really much better and send it.



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Re: Add an adapter to cover fast bit functions

Boost - Dev mailing list
On Tue, 28 Aug 2018 at 02:23, Evgeny Shulgin [Izaron] via Boost <
[hidden email]> wrote:

> > - For unit tests, it's better to use a prng instead of random_device.
> >   non-deterministic tests make it more difficult to reproduce
> >   test failures.
> I'll change it, sounds good.
>

 Yes, it sound good, but is it? I've been burned more than once by
developing and testing a feature for something, thinking all was good and
then remarkably stuff did not work in the real world. Ah, another seed
would have caught this bug. I think some fuzzy testing is good, and you
said it yourself (and the advice), the test has to be re-producible.
Marrying the two is not impossible, but needs some thought, design and some
more code.

degski
--
*“If something cannot go on forever, it will stop" - Herbert Stein*
*“No, it isn’t truth. Truth isn’t truth" - Rudolph W. L. Giuliani*

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Re: Add an adapter to cover fast bit functions

Boost - Dev mailing list
Hi,

Am 28.08.2018 06:12, schrieb degski via Boost:

> On Tue, 28 Aug 2018 at 02:23, Evgeny Shulgin [Izaron] via Boost <
> [hidden email]> wrote:
>
>> > - For unit tests, it's better to use a prng instead of random_device.
>> >   non-deterministic tests make it more difficult to reproduce
>> >   test failures.
>> I'll change it, sounds good.
>>
>
>  Yes, it sound good, but is it? I've been burned more than once by
> developing and testing a feature for something, thinking all was good
> and
> then remarkably stuff did not work in the real world. Ah, another seed
> would have caught this bug. I think some fuzzy testing is good, and you
> said it yourself (and the advice), the test has to be re-producible.
> Marrying the two is not impossible, but needs some thought, design and
> some
> more code.

Unit Tests are not the best place for fuzzing. You should do both. Unit
test
should be deterministic and always reproduce the same result, because
you'll
use them for debugging. Fuzzing on the other hand is used to find
unknown
bugs. When you found one, create a unit test to reproduce it, fix the
bug,
so that the unit test doesn't fail any more and continue fuzzing.

Christof

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Re: Add an adapter to cover fast bit functions

Boost - Dev mailing list
In reply to this post by Boost - Dev mailing list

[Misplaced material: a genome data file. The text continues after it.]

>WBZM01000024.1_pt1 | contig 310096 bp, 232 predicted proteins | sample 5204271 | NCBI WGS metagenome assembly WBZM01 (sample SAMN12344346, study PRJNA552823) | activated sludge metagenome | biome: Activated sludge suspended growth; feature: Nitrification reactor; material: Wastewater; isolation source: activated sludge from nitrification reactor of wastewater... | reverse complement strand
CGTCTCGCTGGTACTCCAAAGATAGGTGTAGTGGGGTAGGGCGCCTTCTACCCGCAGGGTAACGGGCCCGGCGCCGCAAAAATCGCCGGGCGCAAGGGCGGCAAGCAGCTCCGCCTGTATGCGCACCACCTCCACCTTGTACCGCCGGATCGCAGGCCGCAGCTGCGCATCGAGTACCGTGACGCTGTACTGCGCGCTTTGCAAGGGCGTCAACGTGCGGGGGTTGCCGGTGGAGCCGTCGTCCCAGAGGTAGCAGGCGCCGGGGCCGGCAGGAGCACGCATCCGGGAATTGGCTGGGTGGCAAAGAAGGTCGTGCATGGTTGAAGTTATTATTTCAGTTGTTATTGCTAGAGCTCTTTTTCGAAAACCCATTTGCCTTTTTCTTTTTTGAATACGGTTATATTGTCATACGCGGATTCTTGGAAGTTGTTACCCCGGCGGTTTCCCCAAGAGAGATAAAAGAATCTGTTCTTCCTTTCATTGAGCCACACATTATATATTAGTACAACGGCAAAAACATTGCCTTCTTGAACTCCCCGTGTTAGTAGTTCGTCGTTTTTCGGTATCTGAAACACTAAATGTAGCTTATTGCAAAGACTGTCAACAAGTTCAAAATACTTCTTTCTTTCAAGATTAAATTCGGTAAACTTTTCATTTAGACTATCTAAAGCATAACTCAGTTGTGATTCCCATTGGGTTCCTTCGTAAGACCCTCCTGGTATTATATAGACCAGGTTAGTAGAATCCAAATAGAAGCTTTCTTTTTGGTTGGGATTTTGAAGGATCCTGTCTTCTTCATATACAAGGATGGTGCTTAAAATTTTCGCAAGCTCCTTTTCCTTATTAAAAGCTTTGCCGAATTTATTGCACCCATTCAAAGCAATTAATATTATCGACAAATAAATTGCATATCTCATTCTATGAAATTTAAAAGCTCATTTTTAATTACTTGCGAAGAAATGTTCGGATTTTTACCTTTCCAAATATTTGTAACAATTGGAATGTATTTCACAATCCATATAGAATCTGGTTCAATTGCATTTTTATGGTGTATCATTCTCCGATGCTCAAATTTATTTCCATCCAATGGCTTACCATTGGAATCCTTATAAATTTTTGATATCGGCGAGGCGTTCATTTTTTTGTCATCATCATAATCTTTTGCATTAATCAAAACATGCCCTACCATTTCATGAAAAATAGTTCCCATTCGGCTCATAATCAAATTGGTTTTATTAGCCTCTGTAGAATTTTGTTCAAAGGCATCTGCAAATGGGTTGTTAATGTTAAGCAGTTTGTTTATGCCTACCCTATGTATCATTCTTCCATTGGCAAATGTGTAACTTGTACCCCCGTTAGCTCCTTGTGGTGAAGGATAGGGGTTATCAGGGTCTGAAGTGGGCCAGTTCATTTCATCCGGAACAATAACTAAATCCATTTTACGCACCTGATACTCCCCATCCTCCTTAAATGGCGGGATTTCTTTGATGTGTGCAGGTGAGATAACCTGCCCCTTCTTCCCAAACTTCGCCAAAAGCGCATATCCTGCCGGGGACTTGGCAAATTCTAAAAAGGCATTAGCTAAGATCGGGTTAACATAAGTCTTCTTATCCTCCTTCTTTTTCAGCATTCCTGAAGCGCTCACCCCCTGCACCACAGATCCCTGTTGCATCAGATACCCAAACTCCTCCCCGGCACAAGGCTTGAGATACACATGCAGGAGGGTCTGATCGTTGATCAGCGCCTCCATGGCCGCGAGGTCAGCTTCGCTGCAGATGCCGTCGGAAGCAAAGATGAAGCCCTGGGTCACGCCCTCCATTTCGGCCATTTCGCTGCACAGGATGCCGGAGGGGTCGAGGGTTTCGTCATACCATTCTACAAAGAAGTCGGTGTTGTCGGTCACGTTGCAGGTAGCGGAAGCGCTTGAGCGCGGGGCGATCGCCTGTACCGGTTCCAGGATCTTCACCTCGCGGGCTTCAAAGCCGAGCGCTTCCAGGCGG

Then, if we don't want to fix the values once and for all, we can still use
generating of 3-5mln of truly random values
for each large integral type (still with corner cases), but when comparing
naive functions (that are 100% working) and
fast ones (from the library), we can do something like this:

Instead of:
> BOOST_ASSERT(naive_outcome == fast_outcome);
Use this:
> if (naive_outcome != fast_outcome)
> {
>     // Or std::cerr or printf
>     std::cout << "LOOK AT ME: func_name failed on " << number
>         << " real outcome " << naive_outcome
>         << " library outcome " << fast_outcome << std::endl;
>     BOOST_ASSERT(naive_outcome == fast_outcome);
> }
CI will run this on different machines using randomness, and it is more
likely to catch a bug, looking to its job log.



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Re: Add an adapter to cover fast bit functions

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In reply to this post by Boost - Dev mailing list
On Tue, 28 Aug 2018 at 16:02, Christof Donat via Boost <
[hidden email]> wrote:

> Unit Tests are not the best place for fuzzing. You should do both. Unit
> test
> should be deterministic and always reproduce the same result, because
> you'll
> use them for debugging. Fuzzing on the other hand is used to find
> unknown
> bugs. When you found one, create a unit test to reproduce it, fix the
> bug,
> so that the unit test doesn't fail any more and continue fuzzing.
>

Thanks for not discarding it completely. How to do this, I think, I left in
the middle, I just said more thought, more design and more code.

degski
--
*“If something cannot go on forever, it will stop" - Herbert Stein*
*“No, it isn’t truth. Truth isn’t truth" - Rudolph W. L. Giuliani*